DETROIT – Remains of 63 fetuses have been removed from Perry Funeral Home on Trumbull Avenue in Detroit, according to police.
"Heinous conditions and negligent conduct" prompted the Department of Licensing and Regulatory Affairs (LARA) to suspend the mortuary science licenses of Perry Funeral Home and its director Gary Deak, according to a news release from LARA.
LARA said that it found three unrefrigerated boxes containing the remains of approximately 36 deceased fetuses and infants. Officials also located a deep freezer containing an unknown number of deceased bodies. Some of the dates of death go back to 2015.
"I'm just hoping and praying it's not my granddaughter," said Benita Kennedy, a concerned grandmother.
Kennedy and her daughter, Micah Compton, are now among a group of families living in limbo. Micah gave birth to her stillborn daughter at 25 weeks back in August at Harper Hutzel Hospital.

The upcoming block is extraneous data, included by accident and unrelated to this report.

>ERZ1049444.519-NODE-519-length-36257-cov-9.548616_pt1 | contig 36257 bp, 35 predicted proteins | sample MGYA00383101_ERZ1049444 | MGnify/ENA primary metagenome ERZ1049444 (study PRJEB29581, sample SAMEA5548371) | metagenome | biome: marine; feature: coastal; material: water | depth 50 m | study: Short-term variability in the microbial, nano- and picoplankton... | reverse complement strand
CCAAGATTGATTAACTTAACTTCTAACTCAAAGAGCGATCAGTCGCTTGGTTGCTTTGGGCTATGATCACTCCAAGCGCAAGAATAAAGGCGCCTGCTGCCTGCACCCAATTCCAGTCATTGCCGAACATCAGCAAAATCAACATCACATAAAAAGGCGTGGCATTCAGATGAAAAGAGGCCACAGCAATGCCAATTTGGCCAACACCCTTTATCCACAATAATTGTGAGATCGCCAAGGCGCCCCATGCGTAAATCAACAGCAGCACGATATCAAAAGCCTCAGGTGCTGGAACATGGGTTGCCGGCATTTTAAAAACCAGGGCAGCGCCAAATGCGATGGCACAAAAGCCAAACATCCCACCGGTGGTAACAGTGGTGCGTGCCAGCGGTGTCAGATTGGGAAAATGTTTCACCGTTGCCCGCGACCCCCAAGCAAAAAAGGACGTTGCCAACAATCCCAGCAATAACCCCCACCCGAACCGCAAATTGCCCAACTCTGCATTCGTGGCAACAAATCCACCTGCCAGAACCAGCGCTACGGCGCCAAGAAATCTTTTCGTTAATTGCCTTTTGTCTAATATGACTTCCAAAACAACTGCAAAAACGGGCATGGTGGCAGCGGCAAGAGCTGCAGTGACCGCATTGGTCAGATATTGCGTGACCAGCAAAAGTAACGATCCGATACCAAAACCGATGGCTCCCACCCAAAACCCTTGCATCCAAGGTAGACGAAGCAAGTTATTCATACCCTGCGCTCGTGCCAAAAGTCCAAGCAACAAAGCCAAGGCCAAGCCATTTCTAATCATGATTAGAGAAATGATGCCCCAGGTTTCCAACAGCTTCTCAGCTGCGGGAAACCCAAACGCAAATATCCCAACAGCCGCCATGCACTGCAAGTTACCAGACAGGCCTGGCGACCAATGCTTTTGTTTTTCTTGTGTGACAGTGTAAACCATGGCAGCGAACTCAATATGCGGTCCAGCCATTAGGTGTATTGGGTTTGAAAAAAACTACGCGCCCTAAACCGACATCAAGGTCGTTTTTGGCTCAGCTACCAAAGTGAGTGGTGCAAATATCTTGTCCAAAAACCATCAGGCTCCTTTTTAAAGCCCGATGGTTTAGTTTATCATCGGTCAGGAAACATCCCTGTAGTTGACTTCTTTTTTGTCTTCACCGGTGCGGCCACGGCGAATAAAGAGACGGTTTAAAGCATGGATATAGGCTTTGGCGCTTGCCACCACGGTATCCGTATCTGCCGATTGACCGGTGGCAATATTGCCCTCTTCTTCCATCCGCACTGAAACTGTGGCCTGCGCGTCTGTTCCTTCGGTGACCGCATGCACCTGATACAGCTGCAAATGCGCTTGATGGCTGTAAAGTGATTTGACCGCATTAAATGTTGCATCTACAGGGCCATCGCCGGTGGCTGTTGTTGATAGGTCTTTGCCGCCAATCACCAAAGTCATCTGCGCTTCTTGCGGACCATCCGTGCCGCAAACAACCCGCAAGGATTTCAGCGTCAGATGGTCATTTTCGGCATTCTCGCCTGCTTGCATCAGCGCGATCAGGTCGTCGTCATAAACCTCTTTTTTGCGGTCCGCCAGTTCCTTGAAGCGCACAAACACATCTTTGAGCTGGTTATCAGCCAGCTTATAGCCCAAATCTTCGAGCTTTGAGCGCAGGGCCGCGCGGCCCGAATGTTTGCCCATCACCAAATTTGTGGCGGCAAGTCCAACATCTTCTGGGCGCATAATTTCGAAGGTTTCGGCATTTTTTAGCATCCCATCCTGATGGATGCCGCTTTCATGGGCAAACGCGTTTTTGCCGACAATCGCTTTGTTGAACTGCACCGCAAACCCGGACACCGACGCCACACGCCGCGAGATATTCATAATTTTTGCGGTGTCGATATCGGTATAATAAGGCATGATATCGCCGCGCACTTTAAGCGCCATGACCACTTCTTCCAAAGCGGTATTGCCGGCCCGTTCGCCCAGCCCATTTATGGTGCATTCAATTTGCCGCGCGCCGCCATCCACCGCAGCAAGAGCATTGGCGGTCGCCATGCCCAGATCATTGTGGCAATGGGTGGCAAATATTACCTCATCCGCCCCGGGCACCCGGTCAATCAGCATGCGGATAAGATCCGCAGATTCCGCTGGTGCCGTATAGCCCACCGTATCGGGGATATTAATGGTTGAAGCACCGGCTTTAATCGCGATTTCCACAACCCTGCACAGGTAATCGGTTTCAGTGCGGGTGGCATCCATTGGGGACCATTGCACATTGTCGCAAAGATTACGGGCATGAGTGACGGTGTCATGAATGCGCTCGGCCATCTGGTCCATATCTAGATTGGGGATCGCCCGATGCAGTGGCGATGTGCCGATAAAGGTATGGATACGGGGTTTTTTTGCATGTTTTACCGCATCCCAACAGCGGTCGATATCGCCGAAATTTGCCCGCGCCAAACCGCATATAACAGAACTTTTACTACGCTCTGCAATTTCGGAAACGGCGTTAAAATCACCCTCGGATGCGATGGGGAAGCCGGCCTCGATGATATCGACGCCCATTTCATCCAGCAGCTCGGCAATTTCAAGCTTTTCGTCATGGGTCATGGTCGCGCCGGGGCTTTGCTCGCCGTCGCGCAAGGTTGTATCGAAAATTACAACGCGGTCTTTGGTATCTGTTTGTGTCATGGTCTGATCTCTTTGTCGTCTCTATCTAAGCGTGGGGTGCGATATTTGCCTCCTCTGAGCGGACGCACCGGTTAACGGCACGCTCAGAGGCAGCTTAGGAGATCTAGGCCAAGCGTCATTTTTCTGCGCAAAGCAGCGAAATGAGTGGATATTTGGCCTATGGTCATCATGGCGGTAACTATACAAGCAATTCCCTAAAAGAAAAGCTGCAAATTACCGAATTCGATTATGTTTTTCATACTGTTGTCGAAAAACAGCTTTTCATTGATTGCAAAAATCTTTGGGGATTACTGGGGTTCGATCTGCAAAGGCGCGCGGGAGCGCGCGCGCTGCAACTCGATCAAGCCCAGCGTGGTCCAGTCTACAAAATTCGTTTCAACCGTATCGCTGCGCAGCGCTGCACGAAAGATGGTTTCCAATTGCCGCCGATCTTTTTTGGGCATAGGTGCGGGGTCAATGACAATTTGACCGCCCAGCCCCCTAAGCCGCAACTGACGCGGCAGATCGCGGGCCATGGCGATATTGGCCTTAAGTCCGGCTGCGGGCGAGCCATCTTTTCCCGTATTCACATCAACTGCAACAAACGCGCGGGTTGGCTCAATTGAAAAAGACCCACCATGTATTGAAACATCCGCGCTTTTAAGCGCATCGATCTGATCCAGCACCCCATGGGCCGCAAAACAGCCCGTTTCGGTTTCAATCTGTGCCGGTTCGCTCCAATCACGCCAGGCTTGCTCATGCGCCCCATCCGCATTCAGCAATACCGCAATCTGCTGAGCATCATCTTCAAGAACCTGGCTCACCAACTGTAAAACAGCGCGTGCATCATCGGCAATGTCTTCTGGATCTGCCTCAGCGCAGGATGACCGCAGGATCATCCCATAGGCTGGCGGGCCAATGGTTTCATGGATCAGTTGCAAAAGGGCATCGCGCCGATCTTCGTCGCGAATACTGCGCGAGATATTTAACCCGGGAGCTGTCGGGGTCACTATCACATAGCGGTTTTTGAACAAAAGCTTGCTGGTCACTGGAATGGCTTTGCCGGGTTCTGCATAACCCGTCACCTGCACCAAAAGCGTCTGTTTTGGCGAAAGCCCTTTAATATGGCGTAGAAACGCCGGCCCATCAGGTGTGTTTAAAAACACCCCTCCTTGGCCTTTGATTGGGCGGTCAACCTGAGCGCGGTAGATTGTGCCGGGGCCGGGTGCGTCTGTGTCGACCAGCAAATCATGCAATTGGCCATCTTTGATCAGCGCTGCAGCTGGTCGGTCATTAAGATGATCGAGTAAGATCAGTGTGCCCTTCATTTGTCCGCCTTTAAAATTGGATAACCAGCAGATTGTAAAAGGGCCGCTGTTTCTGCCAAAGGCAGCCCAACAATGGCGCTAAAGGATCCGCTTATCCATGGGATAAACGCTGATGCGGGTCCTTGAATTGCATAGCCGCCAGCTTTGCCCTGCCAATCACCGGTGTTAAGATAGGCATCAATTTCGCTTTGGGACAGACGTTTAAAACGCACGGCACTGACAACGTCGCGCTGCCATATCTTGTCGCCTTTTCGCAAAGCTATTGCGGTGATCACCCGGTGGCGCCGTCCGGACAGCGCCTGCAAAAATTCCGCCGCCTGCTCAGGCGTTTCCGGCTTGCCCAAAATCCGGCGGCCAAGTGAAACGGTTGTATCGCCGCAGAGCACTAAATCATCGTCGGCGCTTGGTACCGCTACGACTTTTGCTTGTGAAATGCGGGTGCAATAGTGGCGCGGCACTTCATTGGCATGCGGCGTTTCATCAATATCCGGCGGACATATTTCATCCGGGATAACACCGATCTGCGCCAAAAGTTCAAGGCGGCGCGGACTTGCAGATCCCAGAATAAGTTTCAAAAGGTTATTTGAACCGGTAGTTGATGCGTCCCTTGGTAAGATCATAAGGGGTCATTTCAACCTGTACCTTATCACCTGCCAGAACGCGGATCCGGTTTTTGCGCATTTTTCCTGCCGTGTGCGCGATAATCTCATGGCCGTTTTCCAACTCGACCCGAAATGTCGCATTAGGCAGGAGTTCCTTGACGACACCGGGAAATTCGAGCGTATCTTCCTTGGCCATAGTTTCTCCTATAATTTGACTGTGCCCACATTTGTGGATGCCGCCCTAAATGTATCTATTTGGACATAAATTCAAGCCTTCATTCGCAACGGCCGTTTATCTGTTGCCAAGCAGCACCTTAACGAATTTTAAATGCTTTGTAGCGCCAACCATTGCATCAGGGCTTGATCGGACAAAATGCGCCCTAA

"Hutzel Hospital told me they were going to bury the baby," Compton said.
Hutzel is named in a lawsuit in which another woman claims she donated her stillborn baby for medical research.
The lawsuit alleges Perry Funeral Home was supposed to facilitate the transfer of the fetus but the suit claims Perry informed the state the remains were buried at a cemetery and allegedly forged the death certificates and billed Medicaid.
"They told the state these babies were buried," said Peter Parks, the attorney who filed the lawsuit.
The state said Perry failed to file death certificates for any of the fetuses or dead bodies they found in the boxes or freezer. That's why Micah questions if her child is mixed up in this investigation because two months later she can't find any information.
"I don't have no death certificate. I want to see where my baby was buried," she said.